Lord Frederick Cavendish is rightly remembered as a champion of the poor and oppressed.
He founded the Connaught Telegraph, or Mayo Telegraph as it was originally named, on March 17th, 1828, and used it as an organ to help fight the battles of the lower classes.
Lord Cavendish swiftly established a reputation as a man of - authority and strong opinions. He illustrated how powerful the Press could be in the long and arduous struggle to achieve Home Rule for Ireland. He may not have invented the adage of the pen being mightier than the sword, but he certainly subscribed to it. The dynamic Protestant editor used the Telegraph as a vehicle to promote the Nationalist ideal.
Lord Cavendish instilled qualities in the newspaper which were to remain with it right to the present day, namely resilience, drive and vision.
While other newspapers (there have been a total of 19 titles in Mayo over the years) came and went again, the Telegraph survived in spite of great difficulties.
Lord Cavendish brought his newspaper through periods of poverty, repression and famine. His remarkable capacity for battling against all the odds should never be forgotten as long as the Telegraph continues to thrive.
With the opening of ultra-modern new offices on the street named after Lord Cavendish, these will be remembered as the good days.
But there were a lot of bad ones too, and the efforts of those in keeping it going throughout the rough times can never, ever, be forgotten. Lord Cavendish gave us something very precious which we have a duty to protect and safeguard for further generations.
As editor, Lord Cavendish earned a reputation as a man to be respected. When setting up the newspaper, he incorporated it into the titles of other local publications.
Because of that, many historians believe the Telegraph goes back as far as 1808.
They base their assertion on the fact the name or title of a newspaper does not and could not take from the age of the original newspaper.
Castlebar historian Liam Egan recalled the impact Lord Frederick Cavendish made as editor of the Telegraph. His chief victims were the landed gentry, but he was also capable of berating the peasantry for their lethargy.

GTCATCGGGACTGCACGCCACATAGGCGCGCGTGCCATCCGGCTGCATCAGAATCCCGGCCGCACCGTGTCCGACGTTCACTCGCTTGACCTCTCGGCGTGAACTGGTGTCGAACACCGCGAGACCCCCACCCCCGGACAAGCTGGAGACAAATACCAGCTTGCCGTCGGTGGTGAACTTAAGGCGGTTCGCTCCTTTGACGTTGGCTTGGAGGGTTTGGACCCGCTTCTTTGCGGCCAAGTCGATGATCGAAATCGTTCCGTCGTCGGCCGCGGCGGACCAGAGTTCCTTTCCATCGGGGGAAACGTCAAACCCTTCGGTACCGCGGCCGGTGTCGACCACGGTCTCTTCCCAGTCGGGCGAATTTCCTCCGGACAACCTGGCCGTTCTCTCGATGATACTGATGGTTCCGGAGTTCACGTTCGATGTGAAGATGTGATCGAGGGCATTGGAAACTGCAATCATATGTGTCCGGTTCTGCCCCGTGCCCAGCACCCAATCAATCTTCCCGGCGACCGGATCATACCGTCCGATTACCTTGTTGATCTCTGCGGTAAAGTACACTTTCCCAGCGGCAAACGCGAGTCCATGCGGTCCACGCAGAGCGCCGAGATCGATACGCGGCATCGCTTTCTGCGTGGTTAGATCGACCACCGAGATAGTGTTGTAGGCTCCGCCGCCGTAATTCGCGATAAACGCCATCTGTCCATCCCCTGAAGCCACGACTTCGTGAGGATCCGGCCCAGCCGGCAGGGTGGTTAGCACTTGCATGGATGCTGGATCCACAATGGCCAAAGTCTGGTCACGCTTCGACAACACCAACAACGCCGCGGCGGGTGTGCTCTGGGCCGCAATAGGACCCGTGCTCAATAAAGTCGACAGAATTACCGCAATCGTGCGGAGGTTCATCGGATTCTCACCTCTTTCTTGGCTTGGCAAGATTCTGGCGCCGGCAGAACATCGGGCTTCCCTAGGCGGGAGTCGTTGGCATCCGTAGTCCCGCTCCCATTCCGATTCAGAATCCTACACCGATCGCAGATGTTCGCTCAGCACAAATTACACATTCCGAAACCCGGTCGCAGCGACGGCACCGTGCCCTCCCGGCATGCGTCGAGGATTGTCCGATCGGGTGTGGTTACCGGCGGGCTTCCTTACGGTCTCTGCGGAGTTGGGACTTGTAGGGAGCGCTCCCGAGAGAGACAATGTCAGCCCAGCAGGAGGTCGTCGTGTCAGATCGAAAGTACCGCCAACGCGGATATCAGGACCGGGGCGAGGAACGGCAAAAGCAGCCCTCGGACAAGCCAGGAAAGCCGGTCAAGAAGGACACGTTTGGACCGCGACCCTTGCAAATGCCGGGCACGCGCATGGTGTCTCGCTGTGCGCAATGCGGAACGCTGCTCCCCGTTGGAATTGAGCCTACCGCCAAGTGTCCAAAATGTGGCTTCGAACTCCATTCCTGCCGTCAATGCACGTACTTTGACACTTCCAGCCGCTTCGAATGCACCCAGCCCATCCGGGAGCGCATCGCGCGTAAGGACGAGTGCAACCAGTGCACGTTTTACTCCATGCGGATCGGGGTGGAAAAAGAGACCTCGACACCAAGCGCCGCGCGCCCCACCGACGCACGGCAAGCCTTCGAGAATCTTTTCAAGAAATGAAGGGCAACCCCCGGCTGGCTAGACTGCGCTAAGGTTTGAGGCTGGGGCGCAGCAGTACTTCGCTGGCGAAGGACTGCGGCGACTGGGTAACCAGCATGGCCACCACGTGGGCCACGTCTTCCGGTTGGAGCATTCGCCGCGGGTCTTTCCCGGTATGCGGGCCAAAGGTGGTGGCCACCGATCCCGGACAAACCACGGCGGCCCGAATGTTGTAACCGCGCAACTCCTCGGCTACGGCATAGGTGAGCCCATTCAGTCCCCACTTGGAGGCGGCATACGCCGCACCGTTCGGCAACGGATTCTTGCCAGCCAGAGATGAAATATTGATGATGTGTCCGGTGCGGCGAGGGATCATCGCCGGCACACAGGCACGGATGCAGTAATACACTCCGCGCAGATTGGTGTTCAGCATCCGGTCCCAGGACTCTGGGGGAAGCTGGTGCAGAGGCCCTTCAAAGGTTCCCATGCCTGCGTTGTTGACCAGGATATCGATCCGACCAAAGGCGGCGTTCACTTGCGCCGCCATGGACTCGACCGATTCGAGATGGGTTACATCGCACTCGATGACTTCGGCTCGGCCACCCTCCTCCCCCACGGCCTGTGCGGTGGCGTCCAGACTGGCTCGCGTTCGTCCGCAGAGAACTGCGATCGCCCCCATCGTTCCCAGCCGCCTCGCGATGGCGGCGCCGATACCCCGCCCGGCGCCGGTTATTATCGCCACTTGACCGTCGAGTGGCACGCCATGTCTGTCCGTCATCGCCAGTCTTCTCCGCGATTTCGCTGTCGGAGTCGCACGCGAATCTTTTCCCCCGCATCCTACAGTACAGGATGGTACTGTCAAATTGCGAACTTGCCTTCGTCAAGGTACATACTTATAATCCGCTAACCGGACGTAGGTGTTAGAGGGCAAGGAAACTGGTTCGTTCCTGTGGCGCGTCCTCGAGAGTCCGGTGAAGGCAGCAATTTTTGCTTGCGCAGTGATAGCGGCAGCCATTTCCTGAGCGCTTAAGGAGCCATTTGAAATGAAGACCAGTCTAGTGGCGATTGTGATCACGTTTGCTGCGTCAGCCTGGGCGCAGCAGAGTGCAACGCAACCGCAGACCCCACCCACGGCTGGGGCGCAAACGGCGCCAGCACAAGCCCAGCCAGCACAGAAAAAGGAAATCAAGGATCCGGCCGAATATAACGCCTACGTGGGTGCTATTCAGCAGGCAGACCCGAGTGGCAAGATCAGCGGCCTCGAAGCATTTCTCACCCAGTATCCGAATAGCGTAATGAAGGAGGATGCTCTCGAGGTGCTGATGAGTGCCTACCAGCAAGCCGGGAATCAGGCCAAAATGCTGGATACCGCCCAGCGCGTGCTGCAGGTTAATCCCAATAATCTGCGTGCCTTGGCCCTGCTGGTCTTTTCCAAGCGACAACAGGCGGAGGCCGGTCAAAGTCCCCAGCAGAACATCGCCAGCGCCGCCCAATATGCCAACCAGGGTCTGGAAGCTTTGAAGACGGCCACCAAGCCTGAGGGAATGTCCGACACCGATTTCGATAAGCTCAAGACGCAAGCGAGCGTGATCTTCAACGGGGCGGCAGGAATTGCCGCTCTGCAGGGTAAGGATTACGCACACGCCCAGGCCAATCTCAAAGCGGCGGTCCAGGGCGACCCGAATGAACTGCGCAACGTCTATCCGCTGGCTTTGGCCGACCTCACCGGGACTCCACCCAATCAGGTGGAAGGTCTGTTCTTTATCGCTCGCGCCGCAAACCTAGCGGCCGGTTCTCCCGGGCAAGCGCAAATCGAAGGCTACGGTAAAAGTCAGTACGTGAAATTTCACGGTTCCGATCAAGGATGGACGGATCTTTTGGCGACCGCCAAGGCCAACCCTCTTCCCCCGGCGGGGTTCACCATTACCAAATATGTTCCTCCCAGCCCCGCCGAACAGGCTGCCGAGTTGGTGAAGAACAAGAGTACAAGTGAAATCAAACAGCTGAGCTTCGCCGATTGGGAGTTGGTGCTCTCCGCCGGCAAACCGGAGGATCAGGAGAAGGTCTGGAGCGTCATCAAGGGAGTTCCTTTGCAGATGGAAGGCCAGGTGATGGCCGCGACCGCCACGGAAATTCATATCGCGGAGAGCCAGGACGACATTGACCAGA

In an era when Catholics and Protestants viewed each other with distrust and hatred, he was a giant of the people. He was an Irishman despite his upbringing, religion and family, and in the early 19th century, status and caste were all-confining.
In 1845 he was involved in fighting the cause of education for the Catholic peasantry. He used his pen as a potent weapon and, in a personal capacity, he joined his Catholic townspeople in negotiating with Lord Lucan for a site for a school and, having obtained it, he gave his money to buy it.
Lord Cavendish died at his Castlebar residence on February 10th, 1856, at the age of 79 years. This was how his newspaper reported his much regretted passing.
"The readers of the Telegraph can easily conceive how difficult it is for us to command our feelings while we make the melancholy and afflicting announcement that The Honorable Frederick Cavendish is no more. He departed this life with a calm serenity and resignation of a Christian.
It is not for us to present or enter at any length into any detailed account of the history of the mighty and successful struggles of the distinguished dead, for the social and political amelioration of this country, and particularly for the prosperity of this county, whose interest he always held dear, and for the wrongs and sufferings of whose people he always felt and laboured. In him, indeed, the poor have lost their most ardent supporter, and the oppressed of every class and creed, their most powerful and eloquent advocate.
Indeed we may, without fear of being accused of exceeding the just limits of propriety in our present circumstances, say that the Honorable Lord Cavendish was one of those great and remarkable personages who help to make the history of the age in which they lived.
Where has there been any great or important movement for the civic and religious freedom of the Irish people that had not the cordial sympathy and powerful co-operation of the lamented deceased philanthropist? From his grasp the local tyrant and petty taskmaster never could escape without the infliction of a due and well-deserved chastisement. He is, alas, gone. But, we hope, to receive his reward in another and better world, and long shall the void which his death has caused be felt, without much hope that it will be soon filled up.
We shall now allude to the establishment, in this county, of this journal, as an organ of liberal and independent principles, which more than a quarter of a century ago was one which required his master mind to conceive; and his matchless talents and indomitable perseverance to carry into effect.
None but those who lived in those times, and witnessed the facts and occurrences which make their history, can form a just idea of the claims of the deceased Honourable Gentleman to the undying gratitude and veneration of a public whose interests he has lived and struggled, and in whose services he has persevered to the last and closed a brilliant career.
Lord Cavendish had been incapacitated for a number of years before his death owing to the almost complete prostration of his mental and physical energies from indulging in the political turmoils of party.
His death, however, was unexpected because he had walked through the town a day or two previous to his passing.
Lord Cavendish was born at Dovridge, Derby, in 1777. He was the youngest son of the Right Hon. Sir Henry Cavendish and Sarah, Baroness of Waterpark.
Deceased was first married to Lady Eleanor Gore, daughter of Arthur Saunders Gore, late Earl of Arran, and secondly to Agnes Catherine MacDonnell, eldest daughter of the late Alexander MacDonnell, Springfield, Castlebar.
by Tom Kelly